We are in awe of the extraordinary levels of passion and dedication shown by Joanne Mawdsley, founder of The Legacy Rainbow House.
When Joanne was 24, she gave birth to her first child, William. He was her ‘light and energy’, but Joanne’s world came crashing down when, within just seven months, her family was told that William would not live.
Determined to overcome this horror, Joanne worked hard to help William in dealing with his severe brain injury. She discovered conductive education, and within three months, William was able to sit, stand and even crawl. She told us: “I saw the light in his blue eyes. I was determined he was going to survive.”
Joanne went on to have a second child, Tommy. He was a bundle of joy, sitting up at 6 months and developing well. Then tragedy struck. Devastated Joanne recognised the signs, and knew that Tommy was also suffering with the same condition as William.
It took five years for the boys to be diagnosed, during which time, the Conductive Education Centre they were paying £1,200 per month to attend, closed down. Only 5 months later, and determined to give other children the same opportunities that her boys had experienced, Joanne opened Rainbow House.
Joanne’s phenomenal will and fight saw her convert her negative anger into a positive catalyst, which has helped to improve the lives of children and their families. The house provides conductive education free of charge, and was entirely funded by the Mawdsley family until 2004, at which time it became a charity.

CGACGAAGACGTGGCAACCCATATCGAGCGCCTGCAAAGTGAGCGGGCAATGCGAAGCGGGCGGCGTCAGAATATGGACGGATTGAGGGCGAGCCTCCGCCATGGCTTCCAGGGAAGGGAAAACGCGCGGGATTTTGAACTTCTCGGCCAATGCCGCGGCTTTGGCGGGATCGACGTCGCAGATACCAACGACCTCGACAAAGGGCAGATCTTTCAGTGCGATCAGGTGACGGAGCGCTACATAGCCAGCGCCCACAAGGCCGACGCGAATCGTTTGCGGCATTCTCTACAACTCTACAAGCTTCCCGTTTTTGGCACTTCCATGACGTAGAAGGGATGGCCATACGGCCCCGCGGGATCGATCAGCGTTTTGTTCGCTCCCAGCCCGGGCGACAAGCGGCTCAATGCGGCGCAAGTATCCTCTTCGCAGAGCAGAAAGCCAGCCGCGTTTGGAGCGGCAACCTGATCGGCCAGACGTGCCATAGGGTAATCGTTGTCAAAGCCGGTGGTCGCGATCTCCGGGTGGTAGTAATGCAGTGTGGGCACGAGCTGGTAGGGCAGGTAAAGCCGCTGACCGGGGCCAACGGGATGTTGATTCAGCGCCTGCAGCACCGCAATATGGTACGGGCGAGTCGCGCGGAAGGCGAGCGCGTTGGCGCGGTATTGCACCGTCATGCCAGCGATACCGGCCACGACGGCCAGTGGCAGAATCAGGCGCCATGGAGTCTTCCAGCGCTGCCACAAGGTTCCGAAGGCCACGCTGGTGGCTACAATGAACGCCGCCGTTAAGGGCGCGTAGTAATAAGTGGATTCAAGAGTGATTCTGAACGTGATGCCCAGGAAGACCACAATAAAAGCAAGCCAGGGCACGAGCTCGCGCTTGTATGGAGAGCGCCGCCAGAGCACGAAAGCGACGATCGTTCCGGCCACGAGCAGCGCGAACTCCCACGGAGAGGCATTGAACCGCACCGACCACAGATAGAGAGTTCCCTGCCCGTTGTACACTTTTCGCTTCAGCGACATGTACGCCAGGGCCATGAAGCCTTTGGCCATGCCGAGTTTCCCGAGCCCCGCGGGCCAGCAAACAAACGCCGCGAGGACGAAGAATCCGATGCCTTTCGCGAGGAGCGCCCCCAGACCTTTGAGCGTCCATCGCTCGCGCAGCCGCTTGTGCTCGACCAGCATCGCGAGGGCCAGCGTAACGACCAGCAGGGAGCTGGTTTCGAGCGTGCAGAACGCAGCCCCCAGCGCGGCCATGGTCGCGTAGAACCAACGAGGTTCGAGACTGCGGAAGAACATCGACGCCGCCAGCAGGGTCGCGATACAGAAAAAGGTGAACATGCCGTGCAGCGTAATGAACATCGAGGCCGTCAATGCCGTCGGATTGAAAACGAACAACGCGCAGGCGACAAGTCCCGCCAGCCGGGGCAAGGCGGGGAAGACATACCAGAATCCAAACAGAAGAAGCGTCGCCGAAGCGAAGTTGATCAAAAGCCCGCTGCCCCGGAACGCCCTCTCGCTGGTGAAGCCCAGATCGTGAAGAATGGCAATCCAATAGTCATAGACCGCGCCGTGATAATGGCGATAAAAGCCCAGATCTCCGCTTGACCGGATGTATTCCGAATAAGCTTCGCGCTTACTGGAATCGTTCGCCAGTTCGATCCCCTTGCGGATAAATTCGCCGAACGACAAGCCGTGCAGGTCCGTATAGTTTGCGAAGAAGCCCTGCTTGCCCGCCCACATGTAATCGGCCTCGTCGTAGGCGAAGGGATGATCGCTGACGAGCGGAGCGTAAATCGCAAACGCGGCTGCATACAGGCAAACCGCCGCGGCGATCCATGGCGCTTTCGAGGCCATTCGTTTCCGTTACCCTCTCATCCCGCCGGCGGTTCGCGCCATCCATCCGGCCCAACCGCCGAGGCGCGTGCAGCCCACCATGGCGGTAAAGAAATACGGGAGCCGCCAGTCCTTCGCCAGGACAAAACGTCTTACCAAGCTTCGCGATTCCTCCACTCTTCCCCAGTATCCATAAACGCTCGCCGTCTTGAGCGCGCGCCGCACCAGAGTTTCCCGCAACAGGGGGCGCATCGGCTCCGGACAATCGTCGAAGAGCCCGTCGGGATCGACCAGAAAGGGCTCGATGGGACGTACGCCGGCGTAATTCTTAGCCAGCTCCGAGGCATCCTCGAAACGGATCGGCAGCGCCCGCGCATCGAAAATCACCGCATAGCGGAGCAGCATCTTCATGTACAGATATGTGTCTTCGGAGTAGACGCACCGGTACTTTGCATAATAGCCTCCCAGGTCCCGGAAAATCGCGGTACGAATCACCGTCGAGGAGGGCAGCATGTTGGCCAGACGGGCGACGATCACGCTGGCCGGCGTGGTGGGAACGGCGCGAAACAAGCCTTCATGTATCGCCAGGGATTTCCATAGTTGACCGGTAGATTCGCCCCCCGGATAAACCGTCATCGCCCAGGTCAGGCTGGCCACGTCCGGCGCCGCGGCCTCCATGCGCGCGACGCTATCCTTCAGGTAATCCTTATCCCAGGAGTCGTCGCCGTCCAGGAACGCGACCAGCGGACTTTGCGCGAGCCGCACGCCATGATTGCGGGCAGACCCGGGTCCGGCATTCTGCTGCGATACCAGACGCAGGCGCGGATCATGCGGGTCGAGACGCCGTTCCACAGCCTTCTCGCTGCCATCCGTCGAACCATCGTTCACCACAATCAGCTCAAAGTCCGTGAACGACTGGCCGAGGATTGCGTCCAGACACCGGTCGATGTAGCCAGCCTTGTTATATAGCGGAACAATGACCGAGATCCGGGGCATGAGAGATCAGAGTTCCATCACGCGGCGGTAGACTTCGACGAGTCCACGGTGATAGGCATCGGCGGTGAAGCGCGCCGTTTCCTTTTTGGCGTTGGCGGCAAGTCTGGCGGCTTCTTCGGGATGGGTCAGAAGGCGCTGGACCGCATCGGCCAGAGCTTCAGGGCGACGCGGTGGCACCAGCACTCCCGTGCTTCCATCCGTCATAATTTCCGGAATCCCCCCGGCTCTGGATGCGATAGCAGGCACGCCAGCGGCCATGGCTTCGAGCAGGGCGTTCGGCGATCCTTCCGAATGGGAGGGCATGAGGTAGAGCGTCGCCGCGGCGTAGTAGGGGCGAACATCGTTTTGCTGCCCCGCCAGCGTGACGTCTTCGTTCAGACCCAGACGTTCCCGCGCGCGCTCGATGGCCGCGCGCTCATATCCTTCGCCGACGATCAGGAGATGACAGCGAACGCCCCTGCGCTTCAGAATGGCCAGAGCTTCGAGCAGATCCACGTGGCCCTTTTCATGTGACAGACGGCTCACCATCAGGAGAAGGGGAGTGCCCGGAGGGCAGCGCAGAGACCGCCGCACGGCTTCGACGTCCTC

Pictured above is Hannah, one of the children who currently benefits from the wonderful support provided at The Legacy Rainbow House. When first visiting the service, Hannah could only get around by dragging herself across the floor. Now, she is proudly able to sit, crawl and walk independently – as well as using signs and pictures to communicate.
Global’s Make Some Noise is delighted to be able to give a grant to this fantastic project, which will help to fund hours of rehabilitation and education for young people at the house. The hope is that as result, they will gain greater independence and improve their coping and communication skills – leading to them living happier, healthier lives.
To find out more, visit http://www.thelegacy-rainbowhouse.com/